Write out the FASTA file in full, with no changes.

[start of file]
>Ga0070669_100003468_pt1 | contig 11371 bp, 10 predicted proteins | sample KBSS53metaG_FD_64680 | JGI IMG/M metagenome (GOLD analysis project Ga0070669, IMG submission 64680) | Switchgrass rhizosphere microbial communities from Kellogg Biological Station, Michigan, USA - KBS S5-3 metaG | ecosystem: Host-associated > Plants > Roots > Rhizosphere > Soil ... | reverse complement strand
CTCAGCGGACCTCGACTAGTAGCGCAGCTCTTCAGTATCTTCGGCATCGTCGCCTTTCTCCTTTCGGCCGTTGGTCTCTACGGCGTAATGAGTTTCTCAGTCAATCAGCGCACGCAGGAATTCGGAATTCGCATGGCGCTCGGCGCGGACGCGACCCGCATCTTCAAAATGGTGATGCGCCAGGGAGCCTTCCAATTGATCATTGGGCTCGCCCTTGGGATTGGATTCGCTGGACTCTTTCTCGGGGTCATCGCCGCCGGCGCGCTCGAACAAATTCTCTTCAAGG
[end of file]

>Ga0070669_100003468_pt1 | contig 11371 bp, 10 predicted proteins | sample KBSS53metaG_FD_64680 | JGI IMG/M metagenome (GOLD analysis project Ga0070669, IMG submission 64680) | Switchgrass rhizosphere microbial communities from Kellogg Biological Station, Michigan, USA - KBS S5-3 metaG | ecosystem: Host-associated > Plants > Roots > Rhizosphere > Soil ... | reverse complement strand
CTCAGCGGACCTCGACTAGTAGCGCAGCTCTTCAGTATCTTCGGCATCGTCGCCTTTCTCCTTTCGGCCGTTGGTCTCTACGGCGTAATGAGTTTCTCAGTCAATCAGCGCACGCAGGAATTCGGAATTCGCATGGCGCTCGGCGCGGACGCGACCCGCATCTTCAAAATGGTGATGCGCCAGGGAGCCTTCCAATTGATCATTGGGCTCGCCCTTGGGATTGGATTCGCTGGACTCTTTCTCGGGGTCATCGCCGCCGGCGCGCTCGAACAAATTCTCTTCAAGG